Sunday, December 14, 2014

Top Five

Top Five is a poison-pen letter to Hollywood, a cranky film that finds its writer/director/star Chris Rock working out his feelings about the limits of celebrity. Rock plays Andre Allen, a successful actor and comedian most famous for playing a bear police officer named “Hammy”. We meet Andre on the day he opens a prestige project about a Haitian slave revolution. There’s a New York Times reporter (Rosario Dawson) trying to find out why Andre isn’t funny anymore and a fiance (Gabrielle Union) who views her wedding to Andre in terms of the ratings it will get for her reality show. Yet what sounds like a rich setup for Rock’s comic imagination is in fact the premise for a story of a man coming back to himself. If only the results weren’t so dreary.

 In the single day that Top Five unfolds Andre is man under siege. Promotional obligations, fans who shout “Hammy” on the street, and a lack of buzz about his new film combine to Andre unreceptive to having a reporter on his tail. Rock’s scenes with Rosario Dawson are the film’s loosest, and I could have done with more of them instead of an interminable flashback involving Cedric the Entertainer as a lackey who gets Andre in trouble with women on the road. (There’s a late revelation about Dawson’s character that strains credibility.) We’re told that alcohol abuse has brought Andre’s career to a crossroads, but that doesn’t track with what we learn about the arc of his career. A sequence involving a visit to childhood friends and family is more promising, but lively characters played by Sherri Shepherd, Leslie Jones, and Tracy Morgan show up for a moment and then disappear. The “Top Five” of the title refers to characters being asked to name their favorite rappers, but since this isn’t a film about music the artists mentioned are just symbols of the authenticity Andre is looking for. The most interesting relationship in the film is the one that’s least explored, the one between Andre and his fiance Erica. Andre credits Erica with helping him get sober, but the Erica we see is more an idea than a person despite Gabrielle Union’s best efforts.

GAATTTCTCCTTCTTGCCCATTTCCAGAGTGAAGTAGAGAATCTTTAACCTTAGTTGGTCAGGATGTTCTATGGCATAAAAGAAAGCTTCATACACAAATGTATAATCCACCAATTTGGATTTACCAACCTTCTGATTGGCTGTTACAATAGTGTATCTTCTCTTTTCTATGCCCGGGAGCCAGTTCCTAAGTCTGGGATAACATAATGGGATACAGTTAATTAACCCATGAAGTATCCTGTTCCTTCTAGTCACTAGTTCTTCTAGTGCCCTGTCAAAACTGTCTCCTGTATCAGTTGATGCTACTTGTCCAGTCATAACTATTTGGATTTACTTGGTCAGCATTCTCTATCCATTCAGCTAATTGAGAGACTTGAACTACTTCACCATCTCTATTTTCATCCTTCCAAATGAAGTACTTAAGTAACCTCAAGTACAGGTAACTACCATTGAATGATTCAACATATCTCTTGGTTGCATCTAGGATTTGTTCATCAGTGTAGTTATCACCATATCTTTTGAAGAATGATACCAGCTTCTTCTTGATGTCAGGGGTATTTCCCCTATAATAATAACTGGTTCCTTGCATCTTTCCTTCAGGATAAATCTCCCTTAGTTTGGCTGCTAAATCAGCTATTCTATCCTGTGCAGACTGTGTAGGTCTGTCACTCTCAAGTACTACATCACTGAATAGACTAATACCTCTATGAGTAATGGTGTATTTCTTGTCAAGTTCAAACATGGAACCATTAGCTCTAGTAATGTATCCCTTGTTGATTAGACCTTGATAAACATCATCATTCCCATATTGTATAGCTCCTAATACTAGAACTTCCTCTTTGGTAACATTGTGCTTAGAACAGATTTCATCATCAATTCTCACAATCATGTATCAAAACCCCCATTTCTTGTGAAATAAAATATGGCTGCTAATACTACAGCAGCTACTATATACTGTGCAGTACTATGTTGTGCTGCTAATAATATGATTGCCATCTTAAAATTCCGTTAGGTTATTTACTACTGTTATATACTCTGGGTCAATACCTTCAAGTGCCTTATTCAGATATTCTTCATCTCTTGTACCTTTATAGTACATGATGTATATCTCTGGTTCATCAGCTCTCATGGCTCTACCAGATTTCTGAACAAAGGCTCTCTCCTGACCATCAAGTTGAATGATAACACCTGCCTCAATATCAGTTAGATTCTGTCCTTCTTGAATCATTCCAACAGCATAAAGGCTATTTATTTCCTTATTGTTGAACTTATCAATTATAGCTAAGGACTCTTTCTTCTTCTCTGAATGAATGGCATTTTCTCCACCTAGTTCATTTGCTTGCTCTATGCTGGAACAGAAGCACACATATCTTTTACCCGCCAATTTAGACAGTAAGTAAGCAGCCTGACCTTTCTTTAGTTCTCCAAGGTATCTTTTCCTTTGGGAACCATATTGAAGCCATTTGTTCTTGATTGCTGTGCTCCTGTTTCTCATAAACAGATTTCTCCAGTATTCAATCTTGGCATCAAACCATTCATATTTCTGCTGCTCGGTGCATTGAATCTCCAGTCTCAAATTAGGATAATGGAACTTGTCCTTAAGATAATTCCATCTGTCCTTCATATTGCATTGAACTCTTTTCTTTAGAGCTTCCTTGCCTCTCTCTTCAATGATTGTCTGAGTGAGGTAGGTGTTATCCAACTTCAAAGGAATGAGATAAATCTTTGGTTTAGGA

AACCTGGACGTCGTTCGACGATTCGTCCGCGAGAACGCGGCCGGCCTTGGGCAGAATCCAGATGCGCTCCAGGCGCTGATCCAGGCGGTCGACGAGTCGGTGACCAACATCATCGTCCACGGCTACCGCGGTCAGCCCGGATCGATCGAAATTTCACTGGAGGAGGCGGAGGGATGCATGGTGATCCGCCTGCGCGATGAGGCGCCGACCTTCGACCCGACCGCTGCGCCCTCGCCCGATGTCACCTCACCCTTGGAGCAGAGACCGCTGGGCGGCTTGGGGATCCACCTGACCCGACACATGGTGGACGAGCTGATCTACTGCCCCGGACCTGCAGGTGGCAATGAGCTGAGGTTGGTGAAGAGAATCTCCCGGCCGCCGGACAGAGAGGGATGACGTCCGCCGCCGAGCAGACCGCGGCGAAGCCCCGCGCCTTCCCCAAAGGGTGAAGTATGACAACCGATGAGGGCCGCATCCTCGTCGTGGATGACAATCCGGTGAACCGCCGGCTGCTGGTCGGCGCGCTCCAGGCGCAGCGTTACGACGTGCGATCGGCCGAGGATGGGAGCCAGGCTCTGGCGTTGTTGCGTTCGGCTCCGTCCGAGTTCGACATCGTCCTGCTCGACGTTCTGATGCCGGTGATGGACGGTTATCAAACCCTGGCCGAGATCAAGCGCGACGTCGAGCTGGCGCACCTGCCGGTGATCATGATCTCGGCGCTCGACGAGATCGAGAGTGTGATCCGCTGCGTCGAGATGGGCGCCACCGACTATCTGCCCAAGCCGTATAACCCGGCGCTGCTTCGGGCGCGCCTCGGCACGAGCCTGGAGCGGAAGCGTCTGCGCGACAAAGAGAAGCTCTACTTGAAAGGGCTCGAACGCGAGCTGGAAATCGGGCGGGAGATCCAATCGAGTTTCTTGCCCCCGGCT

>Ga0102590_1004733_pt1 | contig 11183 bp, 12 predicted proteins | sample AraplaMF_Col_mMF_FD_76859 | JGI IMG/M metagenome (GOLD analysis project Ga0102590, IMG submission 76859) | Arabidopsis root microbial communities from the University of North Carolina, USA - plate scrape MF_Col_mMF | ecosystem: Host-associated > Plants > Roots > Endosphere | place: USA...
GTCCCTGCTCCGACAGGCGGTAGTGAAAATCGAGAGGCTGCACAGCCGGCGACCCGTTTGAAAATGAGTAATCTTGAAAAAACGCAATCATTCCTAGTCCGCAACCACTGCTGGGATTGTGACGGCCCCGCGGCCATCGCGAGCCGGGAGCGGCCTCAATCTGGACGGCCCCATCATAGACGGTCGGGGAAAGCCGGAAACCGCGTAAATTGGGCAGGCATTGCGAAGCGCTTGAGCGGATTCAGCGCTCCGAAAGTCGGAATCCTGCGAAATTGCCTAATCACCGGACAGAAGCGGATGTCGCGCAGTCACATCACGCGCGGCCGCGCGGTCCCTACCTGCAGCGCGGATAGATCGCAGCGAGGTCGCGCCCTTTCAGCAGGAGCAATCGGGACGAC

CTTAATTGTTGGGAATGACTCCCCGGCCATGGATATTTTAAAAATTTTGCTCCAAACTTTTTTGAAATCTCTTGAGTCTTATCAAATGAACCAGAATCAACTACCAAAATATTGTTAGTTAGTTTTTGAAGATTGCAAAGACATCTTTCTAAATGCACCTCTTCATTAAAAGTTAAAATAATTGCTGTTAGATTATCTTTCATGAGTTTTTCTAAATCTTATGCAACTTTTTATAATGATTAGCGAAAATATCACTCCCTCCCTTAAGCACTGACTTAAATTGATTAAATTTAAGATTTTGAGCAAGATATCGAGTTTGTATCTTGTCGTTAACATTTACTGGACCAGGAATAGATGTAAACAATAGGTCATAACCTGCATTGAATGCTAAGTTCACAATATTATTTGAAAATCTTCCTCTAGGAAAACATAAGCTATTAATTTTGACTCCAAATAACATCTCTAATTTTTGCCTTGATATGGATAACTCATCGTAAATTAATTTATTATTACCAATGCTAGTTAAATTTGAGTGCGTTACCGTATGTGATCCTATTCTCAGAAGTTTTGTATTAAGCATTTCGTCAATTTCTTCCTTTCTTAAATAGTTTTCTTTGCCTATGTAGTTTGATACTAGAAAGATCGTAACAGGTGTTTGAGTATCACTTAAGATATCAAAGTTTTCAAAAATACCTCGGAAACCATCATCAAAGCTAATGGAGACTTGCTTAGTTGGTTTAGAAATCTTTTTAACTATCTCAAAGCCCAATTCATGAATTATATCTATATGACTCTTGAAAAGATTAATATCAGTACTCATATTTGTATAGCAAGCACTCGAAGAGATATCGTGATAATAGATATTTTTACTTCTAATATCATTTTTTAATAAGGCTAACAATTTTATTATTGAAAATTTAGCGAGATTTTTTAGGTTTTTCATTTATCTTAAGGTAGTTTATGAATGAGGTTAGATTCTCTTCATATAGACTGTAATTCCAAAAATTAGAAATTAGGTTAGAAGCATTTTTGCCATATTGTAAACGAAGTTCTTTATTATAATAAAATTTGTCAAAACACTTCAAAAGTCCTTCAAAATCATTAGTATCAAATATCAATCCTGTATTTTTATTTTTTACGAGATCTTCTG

I would have cared about Top Five more if I’d believed for a moment that even a rejuvenated Andre could function outside the bubble of celebrity. Andre is a man who can get Jerry Seinfeld to come to his strip club bachelor party and even if he goes back to his roots and starts working comedy clubs again he will still be the focus of enormous adulation and attention. The film that Top Five actually reminds me of the most is Birdman. Rock doesn’t have Innaritu’s directorial flourish or surrealist vision, but both films are to a large degree stories of depressed men who artistic desires are enabled by almost everyone they meet. The script puts Andre in an actual cage at one point, and through a bizarre encounter with another celebrity Rock suggests that some who are put in that cage may never get out. I don’t fault Chris Rock’s ambition, but Top Five is an unhappy muddle of a film.

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